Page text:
A Dibromination Dibromance Part II

Another interesting aspect to the dibromination reaction is that three different methods have been developed to perform the same reaction in the undergraduate laboratory. Of course, many more methods of dibromination exist in the chemical literature.

Some laboratory manuals, such a Nimitz, still propose the dibromination reaction using diatomic bromine in a halogenated solvent such as dichloromethane. As far as I can tell, this dates back to a 1942 Journal of the American Chemical society (JACS) article by Marie Reimer: Preparation of Phenylpropiolic Acid. Ernst Berliner also did a series of articles on bromination reactions using diatomic bromine in acetic acid. Using diatomic bromine, except in very small quantities, in the undergraduate laboratory does not seem advisable for safety  and environmental reasons.

Using pyridinium bromide (pyridine hydrobromide perbromide) as a reagent to deliver diatomic bromine has also been around from quite some time. I found a 1948 article by Djerassi and Scholz in JACS: Brominations with Pyridine Hydrobromide Perbromide. Glacial acetic acid is often used as a solvent for this reagent. Though it may be superior to diatomic bromine, there are significant safety and environmental concerns associated with this reagent as well.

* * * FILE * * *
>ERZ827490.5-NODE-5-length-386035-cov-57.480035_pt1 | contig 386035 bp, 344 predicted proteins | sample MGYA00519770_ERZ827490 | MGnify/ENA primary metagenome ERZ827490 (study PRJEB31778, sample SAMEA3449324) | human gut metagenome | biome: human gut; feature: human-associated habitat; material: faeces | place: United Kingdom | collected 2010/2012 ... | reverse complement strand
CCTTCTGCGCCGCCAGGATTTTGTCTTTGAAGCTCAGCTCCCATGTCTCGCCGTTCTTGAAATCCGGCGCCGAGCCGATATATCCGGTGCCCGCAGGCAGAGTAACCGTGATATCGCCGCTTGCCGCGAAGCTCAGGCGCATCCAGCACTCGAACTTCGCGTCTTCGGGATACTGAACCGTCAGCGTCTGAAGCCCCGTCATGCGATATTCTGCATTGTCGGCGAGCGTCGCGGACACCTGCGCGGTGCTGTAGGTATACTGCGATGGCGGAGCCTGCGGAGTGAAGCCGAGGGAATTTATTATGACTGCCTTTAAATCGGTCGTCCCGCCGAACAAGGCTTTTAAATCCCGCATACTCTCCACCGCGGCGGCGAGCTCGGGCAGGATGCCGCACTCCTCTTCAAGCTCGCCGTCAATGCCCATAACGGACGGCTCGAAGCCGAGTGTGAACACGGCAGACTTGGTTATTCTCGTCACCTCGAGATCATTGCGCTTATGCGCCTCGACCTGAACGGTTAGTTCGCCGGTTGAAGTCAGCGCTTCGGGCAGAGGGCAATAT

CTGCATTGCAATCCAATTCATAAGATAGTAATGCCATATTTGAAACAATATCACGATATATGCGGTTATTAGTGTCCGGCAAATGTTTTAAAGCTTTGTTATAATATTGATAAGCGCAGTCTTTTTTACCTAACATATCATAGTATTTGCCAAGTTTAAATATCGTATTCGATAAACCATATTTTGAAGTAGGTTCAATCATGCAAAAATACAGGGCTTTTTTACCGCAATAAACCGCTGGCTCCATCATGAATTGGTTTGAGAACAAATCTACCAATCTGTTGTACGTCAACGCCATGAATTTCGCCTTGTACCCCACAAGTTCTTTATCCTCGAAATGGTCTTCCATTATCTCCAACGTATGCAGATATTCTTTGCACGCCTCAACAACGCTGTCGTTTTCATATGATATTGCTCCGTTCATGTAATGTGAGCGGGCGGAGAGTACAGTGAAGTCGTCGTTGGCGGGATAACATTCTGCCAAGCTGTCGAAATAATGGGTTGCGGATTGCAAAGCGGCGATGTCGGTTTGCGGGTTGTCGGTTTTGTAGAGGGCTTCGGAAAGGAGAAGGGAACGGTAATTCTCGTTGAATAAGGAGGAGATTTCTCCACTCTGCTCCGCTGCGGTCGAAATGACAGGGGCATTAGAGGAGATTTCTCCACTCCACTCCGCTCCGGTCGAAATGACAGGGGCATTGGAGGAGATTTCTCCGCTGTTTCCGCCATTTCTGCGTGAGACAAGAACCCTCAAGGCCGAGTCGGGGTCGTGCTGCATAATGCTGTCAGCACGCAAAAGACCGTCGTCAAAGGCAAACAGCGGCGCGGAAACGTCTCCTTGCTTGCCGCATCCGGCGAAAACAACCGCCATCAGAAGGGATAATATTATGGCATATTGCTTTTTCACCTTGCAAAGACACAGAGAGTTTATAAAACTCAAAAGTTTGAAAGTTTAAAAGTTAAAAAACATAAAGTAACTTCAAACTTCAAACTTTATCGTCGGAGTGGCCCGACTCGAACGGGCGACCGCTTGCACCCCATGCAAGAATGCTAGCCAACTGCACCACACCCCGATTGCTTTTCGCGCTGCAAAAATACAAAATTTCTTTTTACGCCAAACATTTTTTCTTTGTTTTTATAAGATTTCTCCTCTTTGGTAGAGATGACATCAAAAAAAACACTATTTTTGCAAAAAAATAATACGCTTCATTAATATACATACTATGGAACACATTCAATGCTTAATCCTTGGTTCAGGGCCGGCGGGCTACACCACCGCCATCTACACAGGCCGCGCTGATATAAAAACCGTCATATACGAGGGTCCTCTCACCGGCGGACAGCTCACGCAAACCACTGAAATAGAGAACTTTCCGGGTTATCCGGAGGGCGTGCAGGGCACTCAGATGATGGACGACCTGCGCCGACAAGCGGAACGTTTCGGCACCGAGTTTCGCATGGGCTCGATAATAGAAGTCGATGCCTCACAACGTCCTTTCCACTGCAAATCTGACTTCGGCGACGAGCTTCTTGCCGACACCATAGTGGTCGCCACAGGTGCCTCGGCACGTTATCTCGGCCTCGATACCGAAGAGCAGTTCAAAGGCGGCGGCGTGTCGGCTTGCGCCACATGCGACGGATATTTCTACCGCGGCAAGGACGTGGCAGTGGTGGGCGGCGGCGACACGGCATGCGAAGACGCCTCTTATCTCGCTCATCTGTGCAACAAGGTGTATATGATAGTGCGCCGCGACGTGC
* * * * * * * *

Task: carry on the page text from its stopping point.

More recently, the in situ formation of bromine from hydrobromic acid and hydrogen peroxide has been proposed as a bromination method: Simple and practical halogenation of arenes, alkenes and alkynes with hydrohalic acid/H2O2 (or TBHP). This safer and more environmentally friendly method was picked up by the “green chemistry” folks at University of Oregon. I’m sure that this is a cool story – how an obscure reaction in a low-impact-factor journal came to be vaulted into undergraduate chemistry laboratory stardom. The Oregon group has focused on trans-stilbene as a starting material. However, any number of alkene starting materials can employed. From personal experience, I can say that the trans-stilbene product produces a pile of pure white crystals straight from the reaction mixture. The content of this post is explained in detail in the Journal of Chemical Education article entitled: The Evolution of a Green Chemistry Laboratory Experiment: Greener Brominations of Stilbene.



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